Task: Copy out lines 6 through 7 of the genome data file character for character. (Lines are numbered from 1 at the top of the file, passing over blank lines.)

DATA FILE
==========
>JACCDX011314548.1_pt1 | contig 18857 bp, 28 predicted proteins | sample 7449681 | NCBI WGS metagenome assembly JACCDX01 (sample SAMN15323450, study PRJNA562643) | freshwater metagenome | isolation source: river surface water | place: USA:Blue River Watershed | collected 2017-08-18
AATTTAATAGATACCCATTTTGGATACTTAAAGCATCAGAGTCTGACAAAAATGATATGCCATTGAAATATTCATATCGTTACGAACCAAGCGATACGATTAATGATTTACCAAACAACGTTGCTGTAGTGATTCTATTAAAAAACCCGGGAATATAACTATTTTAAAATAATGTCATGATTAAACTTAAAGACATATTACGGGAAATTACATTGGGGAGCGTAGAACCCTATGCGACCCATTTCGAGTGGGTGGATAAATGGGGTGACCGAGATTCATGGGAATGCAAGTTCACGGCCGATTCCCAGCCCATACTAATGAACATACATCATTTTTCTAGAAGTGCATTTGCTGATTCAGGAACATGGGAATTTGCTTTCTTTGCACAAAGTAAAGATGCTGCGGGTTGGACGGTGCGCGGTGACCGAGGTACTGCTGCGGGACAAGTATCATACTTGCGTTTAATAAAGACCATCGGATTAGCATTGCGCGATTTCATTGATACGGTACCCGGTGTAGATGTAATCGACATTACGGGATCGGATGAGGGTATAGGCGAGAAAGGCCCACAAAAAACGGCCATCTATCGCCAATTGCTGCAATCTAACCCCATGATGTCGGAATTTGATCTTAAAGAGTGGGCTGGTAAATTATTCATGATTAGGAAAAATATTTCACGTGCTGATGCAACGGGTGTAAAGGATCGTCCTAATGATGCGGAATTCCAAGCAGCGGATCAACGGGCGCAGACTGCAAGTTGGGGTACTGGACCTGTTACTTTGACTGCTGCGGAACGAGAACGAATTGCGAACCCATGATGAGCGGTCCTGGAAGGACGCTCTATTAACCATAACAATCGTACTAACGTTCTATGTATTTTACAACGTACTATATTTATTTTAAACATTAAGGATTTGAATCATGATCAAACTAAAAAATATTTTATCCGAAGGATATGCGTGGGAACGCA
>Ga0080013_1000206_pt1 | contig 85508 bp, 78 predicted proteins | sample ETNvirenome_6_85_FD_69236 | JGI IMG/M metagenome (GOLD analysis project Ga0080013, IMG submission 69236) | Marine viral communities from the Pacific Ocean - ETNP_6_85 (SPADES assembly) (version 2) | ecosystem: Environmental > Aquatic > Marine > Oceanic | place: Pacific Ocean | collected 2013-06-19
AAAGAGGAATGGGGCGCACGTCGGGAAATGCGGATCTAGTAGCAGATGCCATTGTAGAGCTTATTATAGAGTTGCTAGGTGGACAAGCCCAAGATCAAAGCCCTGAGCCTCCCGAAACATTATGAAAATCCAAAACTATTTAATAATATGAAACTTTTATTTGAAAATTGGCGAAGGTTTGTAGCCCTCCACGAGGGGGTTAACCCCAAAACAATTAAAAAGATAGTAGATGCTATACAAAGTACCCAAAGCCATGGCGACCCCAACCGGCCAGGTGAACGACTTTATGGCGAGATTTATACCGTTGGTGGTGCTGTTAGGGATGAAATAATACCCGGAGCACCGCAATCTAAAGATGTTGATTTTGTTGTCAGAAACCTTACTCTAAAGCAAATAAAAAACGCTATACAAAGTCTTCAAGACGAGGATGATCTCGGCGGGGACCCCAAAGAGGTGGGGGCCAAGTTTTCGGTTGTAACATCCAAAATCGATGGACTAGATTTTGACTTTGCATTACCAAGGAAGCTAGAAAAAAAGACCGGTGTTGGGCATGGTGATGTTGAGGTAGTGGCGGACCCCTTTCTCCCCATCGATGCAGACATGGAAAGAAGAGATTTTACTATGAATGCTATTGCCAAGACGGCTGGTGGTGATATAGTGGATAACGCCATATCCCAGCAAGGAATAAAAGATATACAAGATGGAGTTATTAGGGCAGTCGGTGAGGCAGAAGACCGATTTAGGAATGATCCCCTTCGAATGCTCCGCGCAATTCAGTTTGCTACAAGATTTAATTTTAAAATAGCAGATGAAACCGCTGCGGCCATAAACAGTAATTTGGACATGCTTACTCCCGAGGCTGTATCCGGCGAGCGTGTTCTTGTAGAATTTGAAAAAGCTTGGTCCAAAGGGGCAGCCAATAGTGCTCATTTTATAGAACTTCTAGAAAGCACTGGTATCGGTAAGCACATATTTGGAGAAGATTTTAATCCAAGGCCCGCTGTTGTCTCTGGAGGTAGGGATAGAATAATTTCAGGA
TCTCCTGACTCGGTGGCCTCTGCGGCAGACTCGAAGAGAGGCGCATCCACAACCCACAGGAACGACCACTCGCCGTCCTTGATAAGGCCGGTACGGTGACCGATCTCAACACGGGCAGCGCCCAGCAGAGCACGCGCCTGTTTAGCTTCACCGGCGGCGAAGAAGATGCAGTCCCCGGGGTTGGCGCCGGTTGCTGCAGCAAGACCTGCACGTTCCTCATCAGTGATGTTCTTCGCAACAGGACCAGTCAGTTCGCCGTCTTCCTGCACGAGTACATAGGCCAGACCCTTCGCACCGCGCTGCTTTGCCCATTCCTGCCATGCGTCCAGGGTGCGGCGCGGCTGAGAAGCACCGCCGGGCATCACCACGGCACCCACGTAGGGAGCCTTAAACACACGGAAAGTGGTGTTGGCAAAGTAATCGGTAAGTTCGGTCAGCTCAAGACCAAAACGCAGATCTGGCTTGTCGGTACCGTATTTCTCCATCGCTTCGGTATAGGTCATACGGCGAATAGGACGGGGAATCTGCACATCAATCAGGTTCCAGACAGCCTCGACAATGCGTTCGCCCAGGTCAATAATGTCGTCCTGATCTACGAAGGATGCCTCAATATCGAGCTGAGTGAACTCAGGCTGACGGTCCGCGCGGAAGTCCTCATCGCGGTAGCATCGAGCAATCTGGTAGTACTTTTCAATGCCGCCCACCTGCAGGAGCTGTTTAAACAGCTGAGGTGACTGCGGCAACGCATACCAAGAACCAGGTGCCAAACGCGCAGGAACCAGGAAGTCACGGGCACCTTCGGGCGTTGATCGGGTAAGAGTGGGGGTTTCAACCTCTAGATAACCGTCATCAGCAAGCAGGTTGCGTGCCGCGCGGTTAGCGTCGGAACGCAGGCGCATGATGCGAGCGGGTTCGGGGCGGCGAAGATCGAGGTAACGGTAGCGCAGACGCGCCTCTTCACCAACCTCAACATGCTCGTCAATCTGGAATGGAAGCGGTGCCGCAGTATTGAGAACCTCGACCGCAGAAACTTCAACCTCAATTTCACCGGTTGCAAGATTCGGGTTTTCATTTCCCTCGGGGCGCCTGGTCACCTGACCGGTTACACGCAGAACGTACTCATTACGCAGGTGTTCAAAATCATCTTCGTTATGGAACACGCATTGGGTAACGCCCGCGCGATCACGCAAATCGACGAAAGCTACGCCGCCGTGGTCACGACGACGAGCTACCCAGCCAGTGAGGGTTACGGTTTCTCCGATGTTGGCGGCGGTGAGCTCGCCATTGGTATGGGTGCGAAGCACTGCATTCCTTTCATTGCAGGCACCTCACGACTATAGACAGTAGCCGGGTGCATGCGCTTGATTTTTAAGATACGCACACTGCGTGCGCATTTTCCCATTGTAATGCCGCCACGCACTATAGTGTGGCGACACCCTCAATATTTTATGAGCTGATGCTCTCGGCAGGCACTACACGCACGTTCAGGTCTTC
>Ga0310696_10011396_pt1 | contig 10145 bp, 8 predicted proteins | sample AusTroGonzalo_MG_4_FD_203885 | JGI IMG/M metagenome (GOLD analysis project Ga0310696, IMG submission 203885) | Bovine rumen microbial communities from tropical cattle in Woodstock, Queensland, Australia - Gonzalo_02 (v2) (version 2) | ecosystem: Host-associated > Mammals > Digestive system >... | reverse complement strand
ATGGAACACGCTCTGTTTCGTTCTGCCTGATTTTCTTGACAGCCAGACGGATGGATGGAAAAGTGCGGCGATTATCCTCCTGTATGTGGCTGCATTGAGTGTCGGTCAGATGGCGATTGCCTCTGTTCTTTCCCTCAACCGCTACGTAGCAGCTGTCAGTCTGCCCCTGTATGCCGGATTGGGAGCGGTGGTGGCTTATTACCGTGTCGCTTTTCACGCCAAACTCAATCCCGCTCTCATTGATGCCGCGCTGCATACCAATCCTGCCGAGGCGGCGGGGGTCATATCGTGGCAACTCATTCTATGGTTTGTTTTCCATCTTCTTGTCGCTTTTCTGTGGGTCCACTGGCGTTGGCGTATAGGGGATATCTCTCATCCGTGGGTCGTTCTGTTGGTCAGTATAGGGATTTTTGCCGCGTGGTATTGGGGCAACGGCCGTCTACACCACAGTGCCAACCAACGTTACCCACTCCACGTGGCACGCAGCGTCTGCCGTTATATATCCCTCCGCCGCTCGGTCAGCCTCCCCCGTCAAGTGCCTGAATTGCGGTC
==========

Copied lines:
>Ga0310696_10011396_pt1 | contig 10145 bp, 8 predicted proteins | sample AusTroGonzalo_MG_4_FD_203885 | JGI IMG/M metagenome (GOLD analysis project Ga0310696, IMG submission 203885) | Bovine rumen microbial communities from tropical cattle in Woodstock, Queensland, Australia - Gonzalo_02 (v2) (version 2) | ecosystem: Host-associated > Mammals > Digestive system >... | reverse complement strand
ATGGAACACGCTCTGTTTCGTTCTGCCTGATTTTCTTGACAGCCAGACGGATGGATGGAAAAGTGCGGCGATTATCCTCCTGTATGTGGCTGCATTGAGTGTCGGTCAGATGGCGATTGCCTCTGTTCTTTCCCTCAACCGCTACGTAGCAGCTGTCAGTCTGCCCCTGTATGCCGGATTGGGAGCGGTGGTGGCTTATTACCGTGTCGCTTTTCACGCCAAACTCAATCCCGCTCTCATTGATGCCGCGCTGCATACCAATCCTGCCGAGGCGGCGGGGGTCATATCGTGGCAACTCATTCTATGGTTTGTTTTCCATCTTCTTGTCGCTTTTCTGTGGGTCCACTGGCGTTGGCGTATAGGGGATATCTCTCATCCGTGGGTCGTTCTGTTGGTCAGTATAGGGATTTTTGCCGCGTGGTATTGGGGCAACGGCCGTCTACACCACAGTGCCAACCAACGTTACCCACTCCACGTGGCACGCAGCGTCTGCCGTTATATATCCCTCCGCCGCTCGGTCAGCCTCCCCCGTCAAGTGCCTGAATTGCGGTC